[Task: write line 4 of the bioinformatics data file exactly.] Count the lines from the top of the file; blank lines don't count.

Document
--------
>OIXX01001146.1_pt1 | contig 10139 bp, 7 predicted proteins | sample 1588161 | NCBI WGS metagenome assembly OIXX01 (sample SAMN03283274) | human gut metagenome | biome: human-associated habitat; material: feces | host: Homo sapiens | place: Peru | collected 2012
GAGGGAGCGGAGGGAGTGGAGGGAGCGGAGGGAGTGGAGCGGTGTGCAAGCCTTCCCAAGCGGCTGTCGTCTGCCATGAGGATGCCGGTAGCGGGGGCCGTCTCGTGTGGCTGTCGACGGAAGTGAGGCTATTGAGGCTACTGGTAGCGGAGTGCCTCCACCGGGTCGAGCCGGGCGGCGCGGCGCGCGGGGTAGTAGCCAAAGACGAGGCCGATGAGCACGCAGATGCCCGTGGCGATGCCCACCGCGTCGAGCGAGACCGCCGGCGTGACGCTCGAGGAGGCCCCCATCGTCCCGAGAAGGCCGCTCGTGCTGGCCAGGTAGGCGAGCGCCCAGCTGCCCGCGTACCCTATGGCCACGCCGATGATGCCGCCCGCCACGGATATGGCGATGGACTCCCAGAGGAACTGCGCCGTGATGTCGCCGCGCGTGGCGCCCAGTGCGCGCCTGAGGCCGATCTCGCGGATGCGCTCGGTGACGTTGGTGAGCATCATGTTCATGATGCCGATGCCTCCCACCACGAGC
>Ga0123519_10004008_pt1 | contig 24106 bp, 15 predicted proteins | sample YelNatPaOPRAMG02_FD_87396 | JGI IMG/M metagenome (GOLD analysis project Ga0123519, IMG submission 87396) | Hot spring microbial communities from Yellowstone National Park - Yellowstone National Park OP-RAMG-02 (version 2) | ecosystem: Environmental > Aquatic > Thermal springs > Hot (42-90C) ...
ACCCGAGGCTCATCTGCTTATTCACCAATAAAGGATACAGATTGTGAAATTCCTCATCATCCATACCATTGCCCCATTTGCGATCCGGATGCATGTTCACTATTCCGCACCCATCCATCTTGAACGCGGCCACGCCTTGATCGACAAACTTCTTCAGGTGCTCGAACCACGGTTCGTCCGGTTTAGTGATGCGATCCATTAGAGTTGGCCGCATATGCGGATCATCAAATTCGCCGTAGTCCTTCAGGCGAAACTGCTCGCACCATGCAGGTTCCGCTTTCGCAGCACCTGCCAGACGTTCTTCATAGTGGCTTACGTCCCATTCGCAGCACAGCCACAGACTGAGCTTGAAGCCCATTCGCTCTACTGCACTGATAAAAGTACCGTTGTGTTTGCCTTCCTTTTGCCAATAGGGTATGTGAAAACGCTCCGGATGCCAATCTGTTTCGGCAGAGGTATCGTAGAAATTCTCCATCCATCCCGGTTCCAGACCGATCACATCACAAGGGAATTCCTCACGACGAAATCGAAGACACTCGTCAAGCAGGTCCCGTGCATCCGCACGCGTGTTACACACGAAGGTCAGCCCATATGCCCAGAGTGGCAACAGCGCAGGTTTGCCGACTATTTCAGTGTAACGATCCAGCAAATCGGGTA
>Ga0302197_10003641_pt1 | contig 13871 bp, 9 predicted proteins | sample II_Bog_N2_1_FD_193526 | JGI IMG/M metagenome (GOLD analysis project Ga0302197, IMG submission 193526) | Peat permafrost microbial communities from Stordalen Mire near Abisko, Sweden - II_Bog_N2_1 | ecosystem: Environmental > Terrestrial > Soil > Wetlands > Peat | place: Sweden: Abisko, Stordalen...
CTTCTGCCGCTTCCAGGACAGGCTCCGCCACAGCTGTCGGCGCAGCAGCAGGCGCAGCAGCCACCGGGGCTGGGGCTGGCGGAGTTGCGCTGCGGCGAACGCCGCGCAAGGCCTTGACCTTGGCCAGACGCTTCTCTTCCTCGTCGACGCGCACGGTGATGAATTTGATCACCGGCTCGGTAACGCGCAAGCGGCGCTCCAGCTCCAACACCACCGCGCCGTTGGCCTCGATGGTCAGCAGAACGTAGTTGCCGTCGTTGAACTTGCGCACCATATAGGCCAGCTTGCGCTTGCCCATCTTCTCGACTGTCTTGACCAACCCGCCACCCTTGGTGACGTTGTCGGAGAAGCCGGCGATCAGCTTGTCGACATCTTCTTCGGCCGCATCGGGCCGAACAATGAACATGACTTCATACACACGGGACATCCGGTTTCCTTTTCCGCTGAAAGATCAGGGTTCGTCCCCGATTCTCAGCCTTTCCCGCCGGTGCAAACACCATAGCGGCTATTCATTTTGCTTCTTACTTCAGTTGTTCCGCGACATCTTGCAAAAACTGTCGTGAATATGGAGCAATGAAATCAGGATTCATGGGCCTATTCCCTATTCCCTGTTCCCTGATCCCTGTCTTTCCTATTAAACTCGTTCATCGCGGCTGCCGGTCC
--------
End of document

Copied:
ACCCGAGGCTCATCTGCTTATTCACCAATAAAGGATACAGATTGTGAAATTCCTCATCATCCATACCATTGCCCCATTTGCGATCCGGATGCATGTTCACTATTCCGCACCCATCCATCTTGAACGCGGCCACGCCTTGATCGACAAACTTCTTCAGGTGCTCGAACCACGGTTCGTCCGGTTTAGTGATGCGATCCATTAGAGTTGGCCGCATATGCGGATCATCAAATTCGCCGTAGTCCTTCAGGCGAAACTGCTCGCACCATGCAGGTTCCGCTTTCGCAGCACCTGCCAGACGTTCTTCATAGTGGCTTACGTCCCATTCGCAGCACAGCCACAGACTGAGCTTGAAGCCCATTCGCTCTACTGCACTGATAAAAGTACCGTTGTGTTTGCCTTCCTTTTGCCAATAGGGTATGTGAAAACGCTCCGGATGCCAATCTGTTTCGGCAGAGGTATCGTAGAAATTCTCCATCCATCCCGGTTCCAGACCGATCACATCACAAGGGAATTCCTCACGACGAAATCGAAGACACTCGTCAAGCAGGTCCCGTGCATCCGCACGCGTGTTACACACGAAGGTCAGCCCATATGCCCAGAGTGGCAACAGCGCAGGTTTGCCGACTATTTCAGTGTAACGATCCAGCAAATCGGGTA